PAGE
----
The learning curve effect will not always apply, of course. It flourishes where certain conditions are present. It is necessary for the process to be a repetitive one, for example. Also, there needs to be a continuity of workers and they mustn’t be taking prolonged breaks during the production process.
The importance of the learning curve effect
Learning curve models enable users to predict how long it will take to complete a future task. Management accountants must therefore be sure to take into account any learning rate when they are carrying out planning, control and decision-making. If they fail to do this, serious consequences will result. As regards its importance in decision-making, let us look at the example of a company that is introducing a new product onto the market. The company wants to make its price as attractive as possible to customers but still wants to make a profit, so it prices it based on the full absorption cost plus a small 5% mark-up for profit. The first unit of that product may take one hour to make. If the labour cost is $15 per hour, then the price of the product will be based on the inclusion of that cost of $15 per hour. Other costs may total $45. The product is therefore released onto the market at a price of $63. Subsequently, it becomes apparent that the learning effect has been ignored and the correct labour time per unit should is actually 0.5 hours. Without crunching through the numbers again, it is obvious that the product will have been launched onto the market at a price which is far too high. This may mean that initial sales are much lower than they otherwise would have been and the product launch may fail. Worse still, the company may have decided not to launch it in the first place as it believed it could not offer a competitive price.
Let us now consider its importance in planning and control. If standard costing is to be used, it is important that standard costs provide an accurate basis for the calculation of variances. If standard costs have been calculated without taking into account the learning effect, then all the labour usage variances will be favourable because the standard labour hours that they are based on will be too high. This will make their use for control purposes pointless.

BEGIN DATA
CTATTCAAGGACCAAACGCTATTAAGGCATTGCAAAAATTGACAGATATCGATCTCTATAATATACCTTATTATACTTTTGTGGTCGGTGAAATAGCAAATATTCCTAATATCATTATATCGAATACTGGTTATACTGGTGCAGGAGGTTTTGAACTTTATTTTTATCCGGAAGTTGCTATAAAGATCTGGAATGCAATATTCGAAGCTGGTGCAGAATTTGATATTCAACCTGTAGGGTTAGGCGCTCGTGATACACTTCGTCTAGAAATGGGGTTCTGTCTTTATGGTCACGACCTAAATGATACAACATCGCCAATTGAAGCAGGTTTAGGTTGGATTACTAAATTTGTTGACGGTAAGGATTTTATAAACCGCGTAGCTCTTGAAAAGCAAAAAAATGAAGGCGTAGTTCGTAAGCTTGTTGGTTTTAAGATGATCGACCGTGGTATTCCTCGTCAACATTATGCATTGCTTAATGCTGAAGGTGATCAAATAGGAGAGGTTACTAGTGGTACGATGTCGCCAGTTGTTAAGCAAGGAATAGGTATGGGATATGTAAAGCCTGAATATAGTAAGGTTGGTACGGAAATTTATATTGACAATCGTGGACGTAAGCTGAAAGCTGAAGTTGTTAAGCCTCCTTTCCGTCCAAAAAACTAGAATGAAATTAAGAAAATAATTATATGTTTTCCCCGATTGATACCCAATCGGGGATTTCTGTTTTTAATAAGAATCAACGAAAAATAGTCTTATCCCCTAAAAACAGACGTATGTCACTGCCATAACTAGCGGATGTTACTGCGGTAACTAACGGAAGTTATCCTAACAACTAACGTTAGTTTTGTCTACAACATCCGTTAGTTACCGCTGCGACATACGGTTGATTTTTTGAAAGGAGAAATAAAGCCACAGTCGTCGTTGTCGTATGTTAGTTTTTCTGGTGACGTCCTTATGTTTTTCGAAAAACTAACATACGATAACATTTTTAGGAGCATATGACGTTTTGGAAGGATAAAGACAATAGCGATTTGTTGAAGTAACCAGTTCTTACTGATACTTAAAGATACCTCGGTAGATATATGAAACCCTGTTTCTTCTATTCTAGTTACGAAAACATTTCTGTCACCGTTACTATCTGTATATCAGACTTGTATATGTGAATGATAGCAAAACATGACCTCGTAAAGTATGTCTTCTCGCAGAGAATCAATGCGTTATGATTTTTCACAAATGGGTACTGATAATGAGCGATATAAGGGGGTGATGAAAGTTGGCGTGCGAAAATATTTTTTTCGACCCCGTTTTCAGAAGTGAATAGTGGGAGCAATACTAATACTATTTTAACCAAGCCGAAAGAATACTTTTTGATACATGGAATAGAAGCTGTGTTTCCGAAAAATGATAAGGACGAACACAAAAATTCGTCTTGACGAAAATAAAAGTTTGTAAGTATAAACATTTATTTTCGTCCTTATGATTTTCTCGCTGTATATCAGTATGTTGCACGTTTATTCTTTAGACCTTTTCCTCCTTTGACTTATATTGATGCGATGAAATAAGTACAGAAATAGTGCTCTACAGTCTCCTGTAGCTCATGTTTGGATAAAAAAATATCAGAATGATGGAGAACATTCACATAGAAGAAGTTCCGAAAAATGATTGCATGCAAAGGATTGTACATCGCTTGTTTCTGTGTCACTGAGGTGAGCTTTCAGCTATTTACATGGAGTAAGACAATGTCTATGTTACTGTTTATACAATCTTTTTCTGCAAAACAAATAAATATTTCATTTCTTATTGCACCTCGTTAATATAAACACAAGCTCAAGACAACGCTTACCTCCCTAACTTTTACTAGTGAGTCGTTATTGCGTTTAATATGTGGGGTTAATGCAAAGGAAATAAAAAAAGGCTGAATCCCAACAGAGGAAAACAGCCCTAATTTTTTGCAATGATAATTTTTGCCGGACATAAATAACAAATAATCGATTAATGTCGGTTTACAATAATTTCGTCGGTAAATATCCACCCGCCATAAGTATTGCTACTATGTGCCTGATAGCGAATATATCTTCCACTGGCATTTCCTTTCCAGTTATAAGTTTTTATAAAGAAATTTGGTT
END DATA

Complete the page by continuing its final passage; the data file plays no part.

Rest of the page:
Finally, it is worth noting that the use of learning curve is not restricted to the assembly industries it is traditionally associated with. It is also used in other less traditional sectors such as professional practice, financial services, publishing and travel. In fact, research has shown that just under half of users are in the service sector.
How learning curves have been examined in the past
The learning curve effect has regularly been examined in Performance Management. For example, in December 2011, it was examined in conjunction with life cycle costing. Candidates were asked to calculate a revised lifecycle cost per unit after taking into account the learning effect. This involved working out the incremental labour time taken to produce the final 100th unit made before the learning effect ended. This is a fairly common exam requirement which tests candidates’ understanding of the difference between cumulative and incremental time taken to produce a product and the application of the learning curve formula. It is worth mentioning at this point that you should never round learning curve calculations to less than three decimal places. In some questions, where the learning effect is small, over-rounding will lead to a candidate wiping out the entire learning effect and then the question becomes pointless.